The smallest mammals in the world may appear cute and defenseless, but their teensy size helps them do much more than just look adorable. From climbing across delicate branches while hunting for insects to dodging predators by hiding in thin crevices, their petite frames work to their advantage.
What's the smallest mammal, and how does it measure up? Life's Little Mysteries counts down...
Although it looks like it's more likely to be related to a chinchilla than a kangaroo, the pygmy possum (Cercartetus nanus) is part of the marsupial family, which also includes wombats, Tasmanian devils and koalas. Ranging in lengths between 2 and 4 inches, pygmy possums weigh 10 to 45 grams.
Like their larger possum cousins, pygmy possums are nocturnal and use their tails to hang upside-down from trees. They can be found in Australia, Papua New Guinea and Indonesia. During the winter, the petite possum rolls into a tight ball, covers its eyes with its ears and enters torpor, or temporary hibernation. During this time, its body temperature and metabolism is reduced so that it doesn't need to eat, instead receiving nourishment from the fat stored in its tail.
American shrew mole
Weighing in at 10 grams the equivalent of two nickels the American shrew mole (Neurotrichus gibbsii) is about 2 and a half inches long, with a 1-inch-long tail. It is also known as Gibb's shrew mole and lives in the moist forests of the northwestern United States and southwestern British Columbia.
Like other moles, the American shrew mole has a long snout with a flattened tip and sharp, pointy nails on its paws for burrowing. Unlike its mole relatives that spend most of their lives digging underground tunnels, however, the American shrew mole can often be found foraging for food above ground. It is also able to climb bushes to hunt for insects.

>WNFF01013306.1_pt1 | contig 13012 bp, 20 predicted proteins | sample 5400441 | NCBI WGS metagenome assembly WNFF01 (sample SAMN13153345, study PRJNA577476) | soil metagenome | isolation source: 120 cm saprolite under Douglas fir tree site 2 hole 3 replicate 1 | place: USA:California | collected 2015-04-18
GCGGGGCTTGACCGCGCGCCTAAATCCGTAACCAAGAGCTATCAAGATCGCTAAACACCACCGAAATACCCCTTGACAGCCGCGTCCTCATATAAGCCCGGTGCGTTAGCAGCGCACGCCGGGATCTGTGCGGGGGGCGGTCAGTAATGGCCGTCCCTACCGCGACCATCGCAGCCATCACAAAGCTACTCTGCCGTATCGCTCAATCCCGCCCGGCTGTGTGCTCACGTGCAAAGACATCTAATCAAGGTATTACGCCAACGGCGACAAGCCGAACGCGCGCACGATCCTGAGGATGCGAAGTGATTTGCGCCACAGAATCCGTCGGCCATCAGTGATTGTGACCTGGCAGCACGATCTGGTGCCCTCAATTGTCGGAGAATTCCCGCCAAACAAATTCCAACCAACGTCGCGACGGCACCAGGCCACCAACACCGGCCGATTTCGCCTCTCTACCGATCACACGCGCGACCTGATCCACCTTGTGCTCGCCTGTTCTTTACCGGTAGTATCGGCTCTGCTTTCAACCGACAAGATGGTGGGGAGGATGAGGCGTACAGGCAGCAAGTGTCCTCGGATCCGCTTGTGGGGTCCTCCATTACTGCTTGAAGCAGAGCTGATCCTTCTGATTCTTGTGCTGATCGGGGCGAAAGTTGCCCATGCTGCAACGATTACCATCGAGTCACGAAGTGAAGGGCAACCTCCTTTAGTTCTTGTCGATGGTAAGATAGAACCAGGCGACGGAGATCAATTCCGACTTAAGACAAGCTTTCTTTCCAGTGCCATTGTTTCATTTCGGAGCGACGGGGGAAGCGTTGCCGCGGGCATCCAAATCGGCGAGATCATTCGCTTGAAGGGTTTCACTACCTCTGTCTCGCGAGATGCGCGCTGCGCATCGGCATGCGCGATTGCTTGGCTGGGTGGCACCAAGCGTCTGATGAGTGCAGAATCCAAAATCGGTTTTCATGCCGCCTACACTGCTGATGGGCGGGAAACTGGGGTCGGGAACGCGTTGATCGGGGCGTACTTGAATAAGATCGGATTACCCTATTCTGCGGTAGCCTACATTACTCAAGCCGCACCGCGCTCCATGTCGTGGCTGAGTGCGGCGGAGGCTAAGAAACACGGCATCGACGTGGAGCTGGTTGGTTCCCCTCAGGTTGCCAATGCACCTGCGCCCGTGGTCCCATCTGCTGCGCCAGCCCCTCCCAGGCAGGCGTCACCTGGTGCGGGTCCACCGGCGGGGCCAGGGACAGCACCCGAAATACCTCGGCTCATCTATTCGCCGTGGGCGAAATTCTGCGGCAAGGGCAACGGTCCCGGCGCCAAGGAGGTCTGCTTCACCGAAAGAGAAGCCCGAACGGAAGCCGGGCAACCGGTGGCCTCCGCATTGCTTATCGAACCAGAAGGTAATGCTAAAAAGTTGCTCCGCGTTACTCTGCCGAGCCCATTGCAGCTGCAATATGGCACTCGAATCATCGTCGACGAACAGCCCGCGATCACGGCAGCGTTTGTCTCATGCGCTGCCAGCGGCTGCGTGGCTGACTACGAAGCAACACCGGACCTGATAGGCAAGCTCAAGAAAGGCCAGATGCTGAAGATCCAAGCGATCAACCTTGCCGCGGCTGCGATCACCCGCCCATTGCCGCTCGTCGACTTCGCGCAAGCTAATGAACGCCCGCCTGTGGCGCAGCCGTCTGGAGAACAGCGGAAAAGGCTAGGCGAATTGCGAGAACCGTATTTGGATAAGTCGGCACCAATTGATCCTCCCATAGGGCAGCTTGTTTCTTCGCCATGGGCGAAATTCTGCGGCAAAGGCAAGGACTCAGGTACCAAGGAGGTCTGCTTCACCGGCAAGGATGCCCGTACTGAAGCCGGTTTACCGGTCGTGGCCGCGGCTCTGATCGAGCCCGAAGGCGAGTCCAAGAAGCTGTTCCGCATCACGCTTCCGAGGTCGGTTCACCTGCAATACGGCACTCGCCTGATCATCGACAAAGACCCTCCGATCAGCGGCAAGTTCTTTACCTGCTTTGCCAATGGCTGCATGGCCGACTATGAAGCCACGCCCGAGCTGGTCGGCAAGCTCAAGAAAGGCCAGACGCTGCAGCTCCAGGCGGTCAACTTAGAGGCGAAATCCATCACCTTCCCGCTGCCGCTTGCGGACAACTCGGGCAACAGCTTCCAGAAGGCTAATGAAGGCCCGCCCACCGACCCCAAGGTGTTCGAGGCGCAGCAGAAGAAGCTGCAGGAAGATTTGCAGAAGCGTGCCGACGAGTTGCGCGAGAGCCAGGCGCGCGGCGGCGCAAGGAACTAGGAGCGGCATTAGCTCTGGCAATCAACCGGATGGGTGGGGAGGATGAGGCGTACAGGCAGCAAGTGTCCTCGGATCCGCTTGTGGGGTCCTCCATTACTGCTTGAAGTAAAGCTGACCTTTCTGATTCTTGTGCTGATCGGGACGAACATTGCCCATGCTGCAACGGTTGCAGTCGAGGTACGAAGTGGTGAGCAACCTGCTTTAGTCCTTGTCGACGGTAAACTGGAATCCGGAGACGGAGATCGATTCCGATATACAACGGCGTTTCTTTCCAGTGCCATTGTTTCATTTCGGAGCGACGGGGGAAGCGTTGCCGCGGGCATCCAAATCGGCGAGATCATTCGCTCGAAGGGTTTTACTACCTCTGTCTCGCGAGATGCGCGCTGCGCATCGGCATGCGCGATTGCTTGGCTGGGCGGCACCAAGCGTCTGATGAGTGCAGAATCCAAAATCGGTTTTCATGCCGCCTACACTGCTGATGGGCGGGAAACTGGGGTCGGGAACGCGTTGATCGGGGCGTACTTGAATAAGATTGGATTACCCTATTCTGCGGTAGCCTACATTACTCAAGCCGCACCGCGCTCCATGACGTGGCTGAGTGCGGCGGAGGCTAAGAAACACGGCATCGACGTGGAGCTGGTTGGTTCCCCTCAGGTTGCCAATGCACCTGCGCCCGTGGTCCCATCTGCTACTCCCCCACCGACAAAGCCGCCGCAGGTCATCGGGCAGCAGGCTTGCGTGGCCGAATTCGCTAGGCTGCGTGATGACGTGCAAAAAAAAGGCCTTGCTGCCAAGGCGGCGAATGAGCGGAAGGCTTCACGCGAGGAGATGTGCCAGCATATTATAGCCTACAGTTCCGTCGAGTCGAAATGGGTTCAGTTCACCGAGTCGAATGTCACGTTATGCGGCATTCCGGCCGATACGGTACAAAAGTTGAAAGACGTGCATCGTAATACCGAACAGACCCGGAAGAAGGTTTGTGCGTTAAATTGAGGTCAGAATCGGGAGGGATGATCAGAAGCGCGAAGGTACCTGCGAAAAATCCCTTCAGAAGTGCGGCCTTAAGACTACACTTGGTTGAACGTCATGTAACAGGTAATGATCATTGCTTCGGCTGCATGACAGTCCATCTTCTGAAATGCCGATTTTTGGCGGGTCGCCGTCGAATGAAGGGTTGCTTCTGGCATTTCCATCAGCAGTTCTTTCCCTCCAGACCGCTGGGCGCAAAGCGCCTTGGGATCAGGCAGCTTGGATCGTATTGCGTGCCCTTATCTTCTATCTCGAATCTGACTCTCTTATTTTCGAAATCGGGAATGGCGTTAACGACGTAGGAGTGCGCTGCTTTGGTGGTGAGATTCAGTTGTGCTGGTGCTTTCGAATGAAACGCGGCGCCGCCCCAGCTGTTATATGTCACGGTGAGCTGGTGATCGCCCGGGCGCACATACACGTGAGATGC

The pygmy jerboa hopped into the spotlight when it became a viral YouTube sensation in 2010, looking like a cross between a mouse and a baby kangaroo. The tiny, hyper creature is the world's smallest rodent, weighing in at about 3 grams. The average pygmy jerboa is 2 inches in length, with a tail that's 3 to 10 inches long.
The pygmy jerboa (Salpingotulus michaelis) is native to Pakistan and Afghanistan, but 25 different species of jerboa live across Central Asia and China. In fact, one of its species, the the long-eared Euphrates jerboa (Allactaga euphratica), is so beloved in Afghanistan that the government dedicated a stamp (opens in new tab) to the rodent in 1989.
The Etruscan shrew (Suncus etruscus) weighs only two grams, or less than the weight of a dime. It can grow to a length ranging between 1.5 to 2 inches and that's not including its tail, which is one third of its body length. When you add the tail, it stretches to approximately 2.3 inches.
This small shrew has a huge appetite, routinely eating as much as twice its own body weight every day. It also has an incredibly fast heart rate, beating up to 25 beats per second, or 1,500 beats per minute. By comparison, the human heart beats an average of 72 beats per minute. Etruscan shrews prefer to live in moist, grassy fields, and are widespread from Southern Europe and North Africa, through parts of the Near East and Arabian Peninsula, Central Asia and South Asia.
The smallest mammal in the world is the bumblebee bat (Craseonycteris thonglongyai), weighing in at just barely 2 grams and measuring 1 to 1.3 inches in length, about the size of a large bumblebee. Discovered by Thai zoologist Kitti Thonglongya in 1974, it's also known as Kitti's hog-nosed bat because of its pink, pig-like snout.
The tiny bat lives in caves in parts of western Thiland and Myanmar (also known as Burma), where it lives in colonies, usually with fewer than 100 bats.
The mouse lemur, a species unique to Madagascar, is the world's smallest primate. There are 18 known species of mouse lemur, but on average, they weigh between 1.5 and 3 ounces, according to the Duke Lemur Center. These primates forage for food at night, looking for insects (mostly beetles), fruit, flowers and leaves, the Duke Lemur Center reported.